About this Research Topic
The adaptive and innate immune systems are comprised of a heterogeneous group of cells, which normally exist in an inactive state. However, they all possess the ability to become rapidly activated in response to invading pathogens and foreign material. There is now a growing appreciation that the switch from a resting state to an active state is associated with numerous metabolic changes. In addition, not only are the metabolic programs utilized by quiescent and activated immune cells distinct but they also differ based on the metabolic demands of their effector states. These metabolic changes not only determine the function and fate of immune cells but also contribute to the pathogenesis of numerous diseases including; cancer, infection, diabetes, atherosclerosis, cardiovascular and inflammatory diseases.
In recent years, the molecular mechanisms linking immune cell activation and metabolic reprogramming have been explored. While the precise mechanisms remain to be fully elucidated both cell-specific and common transcriptional pathways e.g. HIF are emerging. As this is a recent and rapidly evolving area of research, this Research Topic aims to provide a comprehensive overview of our current understanding of the molecular pathways controlling the metabolic reprogramming of immune cells under pathophysiological conditions. The broad spectrum of discussion with the adaptive and innate immune systems will open-up new avenues of research to explore and could offer exciting opportunities for the development of novel therapeutic and diagnostic strategies for numerous diseases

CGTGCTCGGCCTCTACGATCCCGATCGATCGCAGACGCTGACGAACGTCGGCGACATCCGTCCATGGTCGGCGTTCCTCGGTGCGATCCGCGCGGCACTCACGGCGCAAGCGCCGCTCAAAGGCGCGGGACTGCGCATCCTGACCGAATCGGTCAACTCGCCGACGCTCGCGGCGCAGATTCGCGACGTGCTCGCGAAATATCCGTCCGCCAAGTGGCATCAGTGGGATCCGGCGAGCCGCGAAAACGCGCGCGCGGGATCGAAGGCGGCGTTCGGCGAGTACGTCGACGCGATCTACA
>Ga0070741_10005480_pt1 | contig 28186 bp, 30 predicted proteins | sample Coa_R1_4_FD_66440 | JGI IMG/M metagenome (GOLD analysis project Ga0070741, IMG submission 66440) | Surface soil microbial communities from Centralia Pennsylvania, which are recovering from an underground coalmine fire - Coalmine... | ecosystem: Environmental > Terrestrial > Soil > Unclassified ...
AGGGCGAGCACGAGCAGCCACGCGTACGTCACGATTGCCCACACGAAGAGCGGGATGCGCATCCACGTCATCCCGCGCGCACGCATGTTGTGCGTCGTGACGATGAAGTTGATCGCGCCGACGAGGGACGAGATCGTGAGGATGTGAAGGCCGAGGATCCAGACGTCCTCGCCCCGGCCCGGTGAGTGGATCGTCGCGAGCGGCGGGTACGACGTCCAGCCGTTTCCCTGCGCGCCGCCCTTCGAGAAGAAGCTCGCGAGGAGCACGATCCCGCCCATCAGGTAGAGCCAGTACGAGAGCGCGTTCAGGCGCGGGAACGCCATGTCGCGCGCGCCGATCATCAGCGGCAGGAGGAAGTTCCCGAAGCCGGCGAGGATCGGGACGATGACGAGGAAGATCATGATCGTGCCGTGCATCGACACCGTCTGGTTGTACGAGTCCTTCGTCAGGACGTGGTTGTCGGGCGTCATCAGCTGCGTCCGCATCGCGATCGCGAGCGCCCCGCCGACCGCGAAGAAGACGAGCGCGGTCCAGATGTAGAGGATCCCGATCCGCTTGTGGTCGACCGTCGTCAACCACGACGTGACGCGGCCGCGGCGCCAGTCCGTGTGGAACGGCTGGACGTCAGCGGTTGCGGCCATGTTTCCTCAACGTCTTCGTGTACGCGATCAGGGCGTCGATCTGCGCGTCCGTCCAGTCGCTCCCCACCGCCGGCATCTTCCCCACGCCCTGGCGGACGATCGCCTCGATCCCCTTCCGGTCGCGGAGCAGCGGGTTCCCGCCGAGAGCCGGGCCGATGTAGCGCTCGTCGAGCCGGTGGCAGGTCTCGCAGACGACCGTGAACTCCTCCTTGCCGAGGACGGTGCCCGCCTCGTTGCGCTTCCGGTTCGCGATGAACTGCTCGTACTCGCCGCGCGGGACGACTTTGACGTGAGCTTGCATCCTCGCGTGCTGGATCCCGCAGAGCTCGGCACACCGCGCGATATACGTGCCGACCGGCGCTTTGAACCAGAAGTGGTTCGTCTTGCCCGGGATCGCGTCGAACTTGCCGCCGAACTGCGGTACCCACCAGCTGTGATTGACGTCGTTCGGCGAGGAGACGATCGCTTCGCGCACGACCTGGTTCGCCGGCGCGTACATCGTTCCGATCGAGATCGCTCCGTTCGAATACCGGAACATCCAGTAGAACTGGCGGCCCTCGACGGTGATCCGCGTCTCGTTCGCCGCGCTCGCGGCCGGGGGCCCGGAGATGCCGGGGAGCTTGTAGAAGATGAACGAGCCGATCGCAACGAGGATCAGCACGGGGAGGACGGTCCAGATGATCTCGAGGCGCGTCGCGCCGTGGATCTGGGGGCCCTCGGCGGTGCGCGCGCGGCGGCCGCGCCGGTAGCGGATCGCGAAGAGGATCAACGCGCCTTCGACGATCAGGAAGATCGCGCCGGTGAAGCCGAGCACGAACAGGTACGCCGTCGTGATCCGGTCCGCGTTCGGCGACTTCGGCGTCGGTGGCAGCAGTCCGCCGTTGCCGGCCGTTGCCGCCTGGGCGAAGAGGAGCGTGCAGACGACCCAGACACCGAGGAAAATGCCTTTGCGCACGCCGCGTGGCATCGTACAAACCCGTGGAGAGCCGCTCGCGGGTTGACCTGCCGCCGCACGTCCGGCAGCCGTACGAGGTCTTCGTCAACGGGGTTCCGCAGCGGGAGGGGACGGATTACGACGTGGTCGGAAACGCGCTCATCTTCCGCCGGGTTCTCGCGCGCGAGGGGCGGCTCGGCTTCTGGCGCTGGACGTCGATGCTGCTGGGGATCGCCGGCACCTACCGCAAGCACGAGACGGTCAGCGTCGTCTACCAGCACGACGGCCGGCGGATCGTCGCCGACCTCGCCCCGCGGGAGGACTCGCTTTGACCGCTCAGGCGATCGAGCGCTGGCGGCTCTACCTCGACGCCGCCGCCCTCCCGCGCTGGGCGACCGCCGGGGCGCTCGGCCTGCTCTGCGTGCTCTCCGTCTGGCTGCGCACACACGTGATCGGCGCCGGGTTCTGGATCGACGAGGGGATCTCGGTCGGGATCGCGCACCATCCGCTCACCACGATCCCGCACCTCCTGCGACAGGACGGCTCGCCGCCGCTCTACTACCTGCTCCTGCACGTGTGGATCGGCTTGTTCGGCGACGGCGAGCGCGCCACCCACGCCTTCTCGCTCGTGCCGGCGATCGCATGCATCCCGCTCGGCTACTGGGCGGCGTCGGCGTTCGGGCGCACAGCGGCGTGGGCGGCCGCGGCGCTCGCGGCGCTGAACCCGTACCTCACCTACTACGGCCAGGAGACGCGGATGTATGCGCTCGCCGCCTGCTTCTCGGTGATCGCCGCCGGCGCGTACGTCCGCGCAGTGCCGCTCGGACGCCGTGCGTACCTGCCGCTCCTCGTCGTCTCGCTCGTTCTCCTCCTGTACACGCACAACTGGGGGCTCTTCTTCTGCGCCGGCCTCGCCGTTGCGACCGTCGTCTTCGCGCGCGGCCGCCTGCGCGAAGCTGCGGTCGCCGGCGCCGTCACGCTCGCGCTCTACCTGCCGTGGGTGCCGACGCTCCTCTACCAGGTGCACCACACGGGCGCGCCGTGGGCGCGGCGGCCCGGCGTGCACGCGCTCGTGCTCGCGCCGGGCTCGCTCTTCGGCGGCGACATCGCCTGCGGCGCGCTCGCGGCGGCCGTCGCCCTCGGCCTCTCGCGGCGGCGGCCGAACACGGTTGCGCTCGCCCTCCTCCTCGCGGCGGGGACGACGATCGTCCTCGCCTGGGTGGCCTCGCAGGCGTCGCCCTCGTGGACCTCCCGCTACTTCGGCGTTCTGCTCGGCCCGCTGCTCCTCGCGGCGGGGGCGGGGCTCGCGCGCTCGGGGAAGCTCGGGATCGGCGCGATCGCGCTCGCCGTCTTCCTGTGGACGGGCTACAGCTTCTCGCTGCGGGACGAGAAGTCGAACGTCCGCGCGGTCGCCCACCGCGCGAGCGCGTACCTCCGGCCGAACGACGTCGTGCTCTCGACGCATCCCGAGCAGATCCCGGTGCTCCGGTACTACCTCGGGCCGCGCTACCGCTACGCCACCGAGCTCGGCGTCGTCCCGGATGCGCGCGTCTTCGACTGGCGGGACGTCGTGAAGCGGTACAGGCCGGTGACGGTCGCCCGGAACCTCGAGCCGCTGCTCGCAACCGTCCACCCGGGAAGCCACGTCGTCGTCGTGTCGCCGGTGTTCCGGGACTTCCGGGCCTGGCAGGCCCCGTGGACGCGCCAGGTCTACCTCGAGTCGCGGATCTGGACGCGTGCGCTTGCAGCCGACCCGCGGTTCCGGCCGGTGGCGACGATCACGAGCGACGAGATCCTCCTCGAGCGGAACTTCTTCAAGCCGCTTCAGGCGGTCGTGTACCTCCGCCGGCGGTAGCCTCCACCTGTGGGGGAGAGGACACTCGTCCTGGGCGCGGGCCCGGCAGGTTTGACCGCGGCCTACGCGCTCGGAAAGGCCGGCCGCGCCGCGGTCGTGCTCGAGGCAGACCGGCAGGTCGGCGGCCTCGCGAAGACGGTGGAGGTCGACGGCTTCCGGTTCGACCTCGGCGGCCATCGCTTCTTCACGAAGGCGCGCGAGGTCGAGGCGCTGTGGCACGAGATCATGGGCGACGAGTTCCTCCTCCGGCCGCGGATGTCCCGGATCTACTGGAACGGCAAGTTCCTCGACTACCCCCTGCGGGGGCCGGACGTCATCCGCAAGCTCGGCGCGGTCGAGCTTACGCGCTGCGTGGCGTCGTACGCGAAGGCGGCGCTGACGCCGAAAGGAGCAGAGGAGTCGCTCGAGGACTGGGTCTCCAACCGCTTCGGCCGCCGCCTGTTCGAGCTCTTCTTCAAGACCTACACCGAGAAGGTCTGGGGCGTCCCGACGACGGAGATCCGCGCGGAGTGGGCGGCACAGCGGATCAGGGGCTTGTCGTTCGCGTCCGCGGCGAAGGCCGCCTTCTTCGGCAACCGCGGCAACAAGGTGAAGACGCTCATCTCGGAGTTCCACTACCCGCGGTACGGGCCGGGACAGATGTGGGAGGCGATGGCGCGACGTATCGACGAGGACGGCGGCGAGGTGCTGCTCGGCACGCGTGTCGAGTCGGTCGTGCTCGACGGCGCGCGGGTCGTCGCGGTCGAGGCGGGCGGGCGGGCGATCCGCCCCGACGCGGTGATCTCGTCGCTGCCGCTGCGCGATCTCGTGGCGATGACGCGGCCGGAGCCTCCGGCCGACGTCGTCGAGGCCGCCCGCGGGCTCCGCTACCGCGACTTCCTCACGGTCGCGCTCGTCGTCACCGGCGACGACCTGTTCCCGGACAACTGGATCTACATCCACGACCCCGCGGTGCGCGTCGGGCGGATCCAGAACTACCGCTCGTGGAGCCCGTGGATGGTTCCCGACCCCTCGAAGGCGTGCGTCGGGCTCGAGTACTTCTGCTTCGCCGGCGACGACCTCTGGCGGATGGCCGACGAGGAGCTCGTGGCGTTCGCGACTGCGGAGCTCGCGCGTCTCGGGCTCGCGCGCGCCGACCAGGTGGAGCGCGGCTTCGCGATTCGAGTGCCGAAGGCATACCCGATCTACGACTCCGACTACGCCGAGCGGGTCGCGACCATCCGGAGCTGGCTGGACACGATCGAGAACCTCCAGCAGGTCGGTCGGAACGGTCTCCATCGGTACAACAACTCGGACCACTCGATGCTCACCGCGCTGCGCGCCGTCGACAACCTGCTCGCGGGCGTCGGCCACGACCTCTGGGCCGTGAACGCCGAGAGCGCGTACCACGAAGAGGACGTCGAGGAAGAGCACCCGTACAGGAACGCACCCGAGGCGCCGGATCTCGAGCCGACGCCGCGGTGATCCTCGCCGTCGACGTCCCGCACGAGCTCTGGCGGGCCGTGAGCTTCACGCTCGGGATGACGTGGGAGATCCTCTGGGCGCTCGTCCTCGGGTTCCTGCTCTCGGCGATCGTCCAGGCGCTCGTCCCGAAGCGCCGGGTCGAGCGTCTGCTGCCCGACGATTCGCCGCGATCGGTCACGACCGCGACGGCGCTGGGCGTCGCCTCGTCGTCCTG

Keywords: metabolism, immune cells, pathophysiology, reprogramming, molecular pathways.
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